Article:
Osteoporosis in menopause, the causes and remedies

Osteoporosis in menopause is one of the problems that this period of our life gives us.

The end of the reproductive cycle is caused by the lack of estrogens and progestins, very important hormones, not only for the reproductive system, but also for the good functioning of our body.

One of the causes of osteoporosis in menopause is the lack of estrogen responsible for bone depletion. Estrogens are hormones that regulate the amount of calcium present in the bone, failing that, the right amount of calcium is lost in the bones.

The bone loses its mass becoming more fragile, with the consequent increase in the risk of fractures. The bones most prone to fractures are the vertebrae, hips and wrists; if osteoporosis is severe, minor injuries are enough to cause fractures.

Osteoporosis in menopause, the causes

Menopause is one of the causes of osteoporosis; the depletion of the bone structure that makes the bone weak is the result of the lack of estrogen.

However, there are other contributing factors to the onset of osteoporosis:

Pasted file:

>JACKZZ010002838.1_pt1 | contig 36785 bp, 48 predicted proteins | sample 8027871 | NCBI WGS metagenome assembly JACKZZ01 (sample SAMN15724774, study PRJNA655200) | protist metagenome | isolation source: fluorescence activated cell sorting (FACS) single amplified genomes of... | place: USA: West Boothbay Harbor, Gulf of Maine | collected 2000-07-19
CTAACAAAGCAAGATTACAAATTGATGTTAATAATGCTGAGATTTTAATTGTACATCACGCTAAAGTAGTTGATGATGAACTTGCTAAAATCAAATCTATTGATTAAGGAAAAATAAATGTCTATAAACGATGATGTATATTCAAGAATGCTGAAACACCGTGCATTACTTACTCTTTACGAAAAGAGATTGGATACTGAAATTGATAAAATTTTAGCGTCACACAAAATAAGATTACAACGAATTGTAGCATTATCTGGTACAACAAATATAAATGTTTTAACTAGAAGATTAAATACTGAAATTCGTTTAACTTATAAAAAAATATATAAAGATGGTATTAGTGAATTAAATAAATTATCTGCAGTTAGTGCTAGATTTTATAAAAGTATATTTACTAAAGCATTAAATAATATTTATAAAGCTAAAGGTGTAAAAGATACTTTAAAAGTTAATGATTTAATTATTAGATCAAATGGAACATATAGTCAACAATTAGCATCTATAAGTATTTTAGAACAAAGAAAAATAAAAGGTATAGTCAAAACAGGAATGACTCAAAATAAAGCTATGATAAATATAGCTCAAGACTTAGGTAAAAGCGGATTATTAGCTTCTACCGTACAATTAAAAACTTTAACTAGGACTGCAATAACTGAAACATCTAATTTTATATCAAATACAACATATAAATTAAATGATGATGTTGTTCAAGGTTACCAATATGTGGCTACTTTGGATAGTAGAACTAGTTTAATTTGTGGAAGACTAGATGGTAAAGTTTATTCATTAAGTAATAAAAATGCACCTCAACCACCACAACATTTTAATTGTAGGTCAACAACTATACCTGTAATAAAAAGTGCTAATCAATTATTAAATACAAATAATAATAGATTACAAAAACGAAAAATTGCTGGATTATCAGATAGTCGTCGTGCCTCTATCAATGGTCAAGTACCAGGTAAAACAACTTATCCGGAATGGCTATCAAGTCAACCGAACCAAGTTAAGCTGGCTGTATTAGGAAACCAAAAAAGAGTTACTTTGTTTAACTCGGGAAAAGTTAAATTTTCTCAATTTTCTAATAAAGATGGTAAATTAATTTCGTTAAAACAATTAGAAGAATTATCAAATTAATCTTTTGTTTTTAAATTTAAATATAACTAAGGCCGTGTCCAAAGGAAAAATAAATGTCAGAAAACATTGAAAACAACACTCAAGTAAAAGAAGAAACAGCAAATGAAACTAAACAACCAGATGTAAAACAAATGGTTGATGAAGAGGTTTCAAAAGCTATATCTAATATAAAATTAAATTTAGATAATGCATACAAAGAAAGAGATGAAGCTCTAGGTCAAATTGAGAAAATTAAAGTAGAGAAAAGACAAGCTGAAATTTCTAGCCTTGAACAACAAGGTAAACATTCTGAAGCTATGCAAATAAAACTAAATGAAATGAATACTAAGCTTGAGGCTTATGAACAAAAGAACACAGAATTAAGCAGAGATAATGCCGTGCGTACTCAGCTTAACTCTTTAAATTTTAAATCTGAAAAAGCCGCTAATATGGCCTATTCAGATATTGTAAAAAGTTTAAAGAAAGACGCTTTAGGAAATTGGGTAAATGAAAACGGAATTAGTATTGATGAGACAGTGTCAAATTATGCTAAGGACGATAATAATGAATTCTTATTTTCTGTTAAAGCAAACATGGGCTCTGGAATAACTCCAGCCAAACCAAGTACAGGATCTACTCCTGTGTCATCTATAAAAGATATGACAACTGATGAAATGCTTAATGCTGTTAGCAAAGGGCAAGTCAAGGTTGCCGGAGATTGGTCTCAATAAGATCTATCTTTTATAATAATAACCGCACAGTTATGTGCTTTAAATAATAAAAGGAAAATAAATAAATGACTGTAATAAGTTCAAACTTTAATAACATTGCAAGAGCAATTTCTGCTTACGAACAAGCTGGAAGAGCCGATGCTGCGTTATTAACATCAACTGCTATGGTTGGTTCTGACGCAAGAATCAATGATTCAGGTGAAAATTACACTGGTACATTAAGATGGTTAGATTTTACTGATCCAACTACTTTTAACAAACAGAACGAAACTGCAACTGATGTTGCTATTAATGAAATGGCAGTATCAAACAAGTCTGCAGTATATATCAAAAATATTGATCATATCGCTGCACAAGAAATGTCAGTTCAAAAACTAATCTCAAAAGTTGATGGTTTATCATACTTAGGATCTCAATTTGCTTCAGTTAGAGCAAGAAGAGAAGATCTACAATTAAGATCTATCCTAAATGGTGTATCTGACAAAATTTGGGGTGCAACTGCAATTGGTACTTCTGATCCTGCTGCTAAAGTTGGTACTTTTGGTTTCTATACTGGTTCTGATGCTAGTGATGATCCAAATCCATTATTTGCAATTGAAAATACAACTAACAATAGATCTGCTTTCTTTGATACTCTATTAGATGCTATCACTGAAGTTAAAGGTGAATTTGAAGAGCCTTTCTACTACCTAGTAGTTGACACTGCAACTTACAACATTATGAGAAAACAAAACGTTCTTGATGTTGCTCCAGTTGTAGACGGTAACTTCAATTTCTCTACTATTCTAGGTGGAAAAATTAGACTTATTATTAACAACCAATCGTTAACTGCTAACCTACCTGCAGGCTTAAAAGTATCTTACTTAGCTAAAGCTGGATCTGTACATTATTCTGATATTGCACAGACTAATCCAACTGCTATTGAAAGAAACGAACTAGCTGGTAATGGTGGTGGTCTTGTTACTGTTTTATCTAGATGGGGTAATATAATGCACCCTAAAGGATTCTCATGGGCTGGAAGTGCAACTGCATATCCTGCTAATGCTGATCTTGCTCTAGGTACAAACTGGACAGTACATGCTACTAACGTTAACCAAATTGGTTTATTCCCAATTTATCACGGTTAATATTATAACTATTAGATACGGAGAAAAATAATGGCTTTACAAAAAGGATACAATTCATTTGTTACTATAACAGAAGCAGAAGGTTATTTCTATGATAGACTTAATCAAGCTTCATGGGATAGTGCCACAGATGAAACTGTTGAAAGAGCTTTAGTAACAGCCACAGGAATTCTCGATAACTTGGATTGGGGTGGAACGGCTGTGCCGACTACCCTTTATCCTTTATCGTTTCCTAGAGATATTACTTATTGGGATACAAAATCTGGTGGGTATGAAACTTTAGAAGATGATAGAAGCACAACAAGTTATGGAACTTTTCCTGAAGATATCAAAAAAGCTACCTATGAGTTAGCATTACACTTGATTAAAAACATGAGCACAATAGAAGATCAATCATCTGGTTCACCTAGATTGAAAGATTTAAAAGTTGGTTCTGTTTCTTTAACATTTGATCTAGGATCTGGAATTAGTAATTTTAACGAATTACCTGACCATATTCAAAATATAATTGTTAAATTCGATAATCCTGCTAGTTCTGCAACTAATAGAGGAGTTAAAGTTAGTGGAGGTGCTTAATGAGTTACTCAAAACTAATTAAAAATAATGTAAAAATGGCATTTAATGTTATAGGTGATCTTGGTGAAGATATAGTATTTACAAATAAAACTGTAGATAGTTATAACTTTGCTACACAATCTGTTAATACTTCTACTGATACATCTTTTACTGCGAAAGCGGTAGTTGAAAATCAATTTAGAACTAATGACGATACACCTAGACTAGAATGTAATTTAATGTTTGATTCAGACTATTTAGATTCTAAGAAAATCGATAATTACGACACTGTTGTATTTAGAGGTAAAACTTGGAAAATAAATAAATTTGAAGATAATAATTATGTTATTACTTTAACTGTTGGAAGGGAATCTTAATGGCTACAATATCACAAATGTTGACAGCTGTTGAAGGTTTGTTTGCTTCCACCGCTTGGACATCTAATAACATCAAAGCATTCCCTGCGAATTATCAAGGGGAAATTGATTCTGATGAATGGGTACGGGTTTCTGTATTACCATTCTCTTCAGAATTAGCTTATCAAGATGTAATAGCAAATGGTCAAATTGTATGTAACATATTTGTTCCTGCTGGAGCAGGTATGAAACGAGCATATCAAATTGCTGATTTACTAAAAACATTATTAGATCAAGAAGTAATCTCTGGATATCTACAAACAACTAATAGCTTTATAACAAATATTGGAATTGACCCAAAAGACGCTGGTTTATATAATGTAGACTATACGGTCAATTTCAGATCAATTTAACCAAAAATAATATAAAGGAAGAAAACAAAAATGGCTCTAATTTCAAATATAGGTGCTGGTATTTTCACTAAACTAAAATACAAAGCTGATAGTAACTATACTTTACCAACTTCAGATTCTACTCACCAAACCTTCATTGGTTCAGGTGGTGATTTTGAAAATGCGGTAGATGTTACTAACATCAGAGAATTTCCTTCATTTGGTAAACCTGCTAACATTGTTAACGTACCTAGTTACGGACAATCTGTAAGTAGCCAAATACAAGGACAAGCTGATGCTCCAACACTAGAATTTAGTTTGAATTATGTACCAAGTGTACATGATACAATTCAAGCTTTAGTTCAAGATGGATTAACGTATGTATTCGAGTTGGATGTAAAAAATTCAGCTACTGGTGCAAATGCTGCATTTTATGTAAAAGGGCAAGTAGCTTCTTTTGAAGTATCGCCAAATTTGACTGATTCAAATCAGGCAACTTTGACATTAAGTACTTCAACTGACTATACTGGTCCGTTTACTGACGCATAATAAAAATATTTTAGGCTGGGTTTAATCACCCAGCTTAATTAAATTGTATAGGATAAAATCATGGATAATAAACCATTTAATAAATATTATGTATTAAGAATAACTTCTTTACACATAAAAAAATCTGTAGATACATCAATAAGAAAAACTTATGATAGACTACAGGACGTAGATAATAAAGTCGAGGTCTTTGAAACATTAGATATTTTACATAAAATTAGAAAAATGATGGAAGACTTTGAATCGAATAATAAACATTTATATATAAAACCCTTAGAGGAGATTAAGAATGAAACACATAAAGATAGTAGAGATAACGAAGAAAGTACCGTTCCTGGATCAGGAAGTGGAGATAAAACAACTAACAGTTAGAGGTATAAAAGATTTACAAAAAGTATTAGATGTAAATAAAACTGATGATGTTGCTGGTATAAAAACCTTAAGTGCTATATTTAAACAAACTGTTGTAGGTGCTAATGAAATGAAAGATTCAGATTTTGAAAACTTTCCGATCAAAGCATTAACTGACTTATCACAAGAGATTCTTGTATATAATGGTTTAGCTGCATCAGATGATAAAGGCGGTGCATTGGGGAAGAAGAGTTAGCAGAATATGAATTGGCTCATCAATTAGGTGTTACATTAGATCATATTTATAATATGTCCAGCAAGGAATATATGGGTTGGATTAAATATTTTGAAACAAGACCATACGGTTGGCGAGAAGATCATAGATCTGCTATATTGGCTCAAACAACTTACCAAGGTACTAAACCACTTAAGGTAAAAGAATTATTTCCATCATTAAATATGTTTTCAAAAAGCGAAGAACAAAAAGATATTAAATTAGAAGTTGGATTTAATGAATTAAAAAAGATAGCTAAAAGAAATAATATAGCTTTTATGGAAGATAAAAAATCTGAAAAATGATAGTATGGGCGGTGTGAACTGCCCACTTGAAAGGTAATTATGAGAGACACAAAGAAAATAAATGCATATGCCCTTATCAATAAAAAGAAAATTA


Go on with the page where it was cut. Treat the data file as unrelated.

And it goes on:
• a diet rich in fats and low in foods that contain calcium and vitamin D, the latter essential for the deposition of calcium, absorbed through food, in bones

  • a sedentary life

  • alcohol and smoking abuse

  • poor exposure to sunlight.

It is advisable, by virtue of this knowledge, to make prevention and adopt all the strategies in our possession to reach menopause in the best possible way.

Osteoporosis in menopause, the remedies

Osteoporosis is an asymptomatic pathology, for this reason it is necessary, having reached the menopause, to monitor its onset and progress through COM (computerized bone mineralometry).

Bone mineralometry is a painless test that allows us to know how much calcium there is in the bone. As we have already said, the impoverishment of the bone structure and its demineralization can lead, in the most advanced age, to the risk of fractures.

Let’s see together what are the remedies to prevent the onset of osteoporosis in menopause or to limit its extent.

We should:

  • Add the right amount of calcium to your diet through the intake of milk and derivatives and vitamin D, through fruit and vegetables and blue fish.
  • Practice constant physical activity that counteracts bone demineralization. Walking an hour a day would be very useful, like doing exercises with sustainable loads.
  • Avoid alcohol and smoking, which are associated with the onset of osteoporosis.
  • Expose yourself to the sun, even if with protection and avoiding the hottest hours. UV exposure helps our body synthesize vitamin D.

Despite these precautions it would be useful to repeat the mineralometry at least every two years to assess whether there are deteriorations that require medical intervention.

Rita Palazzi
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